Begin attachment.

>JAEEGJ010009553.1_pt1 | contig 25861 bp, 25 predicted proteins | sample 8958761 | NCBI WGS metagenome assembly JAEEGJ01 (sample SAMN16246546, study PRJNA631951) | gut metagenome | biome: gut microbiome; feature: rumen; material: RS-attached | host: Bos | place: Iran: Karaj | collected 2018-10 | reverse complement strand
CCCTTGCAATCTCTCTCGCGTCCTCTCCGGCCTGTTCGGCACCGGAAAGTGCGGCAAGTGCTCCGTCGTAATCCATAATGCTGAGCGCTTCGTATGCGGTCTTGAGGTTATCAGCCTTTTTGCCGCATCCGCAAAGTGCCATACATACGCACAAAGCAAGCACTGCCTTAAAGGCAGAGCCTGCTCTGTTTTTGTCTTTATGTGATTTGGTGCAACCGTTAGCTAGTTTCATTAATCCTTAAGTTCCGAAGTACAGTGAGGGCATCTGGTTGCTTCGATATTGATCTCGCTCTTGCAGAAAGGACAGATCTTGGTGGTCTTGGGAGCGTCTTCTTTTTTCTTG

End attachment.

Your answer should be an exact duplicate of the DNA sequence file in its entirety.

>JAEEGJ010009553.1_pt1 | contig 25861 bp, 25 predicted proteins | sample 8958761 | NCBI WGS metagenome assembly JAEEGJ01 (sample SAMN16246546, study PRJNA631951) | gut metagenome | biome: gut microbiome; feature: rumen; material: RS-attached | host: Bos | place: Iran: Karaj | collected 2018-10 | reverse complement strand
CCCTTGCAATCTCTCTCGCGTCCTCTCCGGCCTGTTCGGCACCGGAAAGTGCGGCAAGTGCTCCGTCGTAATCCATAATGCTGAGCGCTTCGTATGCGGTCTTGAGGTTATCAGCCTTTTTGCCGCATCCGCAAAGTGCCATACATACGCACAAAGCAAGCACTGCCTTAAAGGCAGAGCCTGCTCTGTTTTTGTCTTTATGTGATTTGGTGCAACCGTTAGCTAGTTTCATTAATCCTTAAGTTCCGAAGTACAGTGAGGGCATCTGGTTGCTTCGATATTGATCTCGCTCTTGCAGAAAGGACAGATCTTGGTGGTCTTGGGAGCGTCTTCTTTTTTCTTG